Tuning of Adaptive Weight Depth Map Generation Algorithms

Authors: Diego Acosta and Iñigo Barandiaran and John Edgar Congote and O. Ruiz and Alejandro Hoyos and Manuel Graña

Date: 06.07.2012

Journal of Mathematical Imaging and Vision


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Abstract

In depth map generation algorithms, parameters settings to yield an accurate disparity map estimation are usually chosen empirically or based on unplanned experiments. Algorithms’ performance is measured based on the distance of the algorithm results vs. the Ground Truth by Middlebury’s standards. This work shows a systematic statistical approach including exploratory data analyses on over 14000 images and designs of experiments using 31 depth maps to measure the relative influence of the parameters and to fine-tune them based on the number of bad pixels. The implemented methodology improves the performance of adaptive weight based dense depth map algorithms. As a result, the algorithm improves from 16.78 to 14.48 % bad pixels using a classical exploratory data analysis of over 14000 existing images, while using designs of computer experiments with 31 runs yielded an even better performance by lowering bad pixels from 16.78 to 13%.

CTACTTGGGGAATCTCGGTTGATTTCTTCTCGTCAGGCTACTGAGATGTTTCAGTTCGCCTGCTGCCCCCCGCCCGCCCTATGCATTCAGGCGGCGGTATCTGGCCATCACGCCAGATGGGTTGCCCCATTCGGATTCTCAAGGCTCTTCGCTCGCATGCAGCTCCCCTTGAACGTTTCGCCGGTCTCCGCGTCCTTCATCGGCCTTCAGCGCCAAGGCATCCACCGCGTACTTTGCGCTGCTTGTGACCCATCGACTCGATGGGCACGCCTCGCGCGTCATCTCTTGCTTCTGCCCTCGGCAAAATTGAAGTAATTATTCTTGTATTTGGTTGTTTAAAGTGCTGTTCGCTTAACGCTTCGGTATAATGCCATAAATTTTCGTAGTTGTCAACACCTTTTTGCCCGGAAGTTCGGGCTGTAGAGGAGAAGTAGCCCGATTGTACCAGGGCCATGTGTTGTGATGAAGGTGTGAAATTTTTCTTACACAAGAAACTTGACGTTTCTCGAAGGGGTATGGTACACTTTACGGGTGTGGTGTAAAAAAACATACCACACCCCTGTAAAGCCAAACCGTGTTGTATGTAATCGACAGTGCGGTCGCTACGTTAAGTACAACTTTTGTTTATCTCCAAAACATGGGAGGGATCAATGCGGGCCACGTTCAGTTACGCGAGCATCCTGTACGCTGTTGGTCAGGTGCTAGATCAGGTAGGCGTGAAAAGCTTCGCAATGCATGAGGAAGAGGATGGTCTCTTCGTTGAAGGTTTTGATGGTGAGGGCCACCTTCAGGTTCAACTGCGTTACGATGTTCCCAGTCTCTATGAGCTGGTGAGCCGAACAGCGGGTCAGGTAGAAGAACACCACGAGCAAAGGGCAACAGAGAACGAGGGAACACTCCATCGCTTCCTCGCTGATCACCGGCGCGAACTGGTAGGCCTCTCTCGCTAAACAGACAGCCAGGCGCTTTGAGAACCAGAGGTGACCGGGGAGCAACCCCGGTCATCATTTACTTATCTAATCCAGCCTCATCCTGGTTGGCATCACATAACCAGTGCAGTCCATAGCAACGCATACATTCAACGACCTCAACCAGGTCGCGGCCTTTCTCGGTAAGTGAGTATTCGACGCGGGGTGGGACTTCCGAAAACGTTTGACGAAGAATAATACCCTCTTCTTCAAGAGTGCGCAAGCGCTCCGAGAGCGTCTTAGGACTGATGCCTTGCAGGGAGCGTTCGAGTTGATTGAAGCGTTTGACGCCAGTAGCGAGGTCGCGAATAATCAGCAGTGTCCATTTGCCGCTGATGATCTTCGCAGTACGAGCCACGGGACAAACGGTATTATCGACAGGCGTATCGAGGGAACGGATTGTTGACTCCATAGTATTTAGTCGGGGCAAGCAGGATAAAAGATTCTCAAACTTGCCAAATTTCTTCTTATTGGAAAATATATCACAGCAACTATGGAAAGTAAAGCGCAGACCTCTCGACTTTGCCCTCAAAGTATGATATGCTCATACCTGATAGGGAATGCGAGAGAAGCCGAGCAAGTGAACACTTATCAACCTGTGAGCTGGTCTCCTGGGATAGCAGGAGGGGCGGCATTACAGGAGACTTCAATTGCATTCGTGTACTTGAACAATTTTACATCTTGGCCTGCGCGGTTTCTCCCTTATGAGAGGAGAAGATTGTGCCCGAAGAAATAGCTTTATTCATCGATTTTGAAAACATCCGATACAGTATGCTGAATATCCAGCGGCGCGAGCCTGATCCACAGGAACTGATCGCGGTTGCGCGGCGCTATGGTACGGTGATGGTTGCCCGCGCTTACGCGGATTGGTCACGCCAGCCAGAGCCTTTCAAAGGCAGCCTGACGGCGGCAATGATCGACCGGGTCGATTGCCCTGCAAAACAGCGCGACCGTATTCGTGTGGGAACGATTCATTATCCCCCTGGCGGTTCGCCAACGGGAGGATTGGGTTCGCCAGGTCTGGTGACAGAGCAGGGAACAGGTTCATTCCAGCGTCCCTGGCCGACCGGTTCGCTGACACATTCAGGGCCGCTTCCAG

BIB_text

@Article {
author = {Diego Acosta and Iñigo Barandiaran and John Edgar Congote and O. Ruiz and Alejandro Hoyos and Manuel Graña},
title = {Tuning of Adaptive Weight Depth Map Generation Algorithms},
journal = {Journal of Mathematical Imaging and Vision},
pages = {01-oct},
keywds = {
Stereo image processing · Parameter estimation · Depth map · Statistical design of computer experiments
}
abstract = {
In depth map generation algorithms, parameters settings to yield an accurate disparity map estimation are usually chosen empirically or based on unplanned experiments. Algorithms’ performance is measured based on the distance of the algorithm results vs. the Ground Truth by Middlebury’s standards. This work shows a systematic statistical approach including exploratory data analyses on over 14000 images and designs of experiments using 31 depth maps to measure the relative influence of the parameters and to fine-tune them based on the number of bad pixels. The implemented methodology improves the performance of adaptive weight based dense depth map algorithms. As a result, the algorithm improves from 16.78 to 14.48 % bad pixels using a classical exploratory data analysis of over 14000 existing images, while using designs of computer experiments with 31 runs yielded an even better performance by lowering bad pixels from 16.78 to 13%.
}
isi = {1},
date = {2012-07-06},
year = {2013},
}
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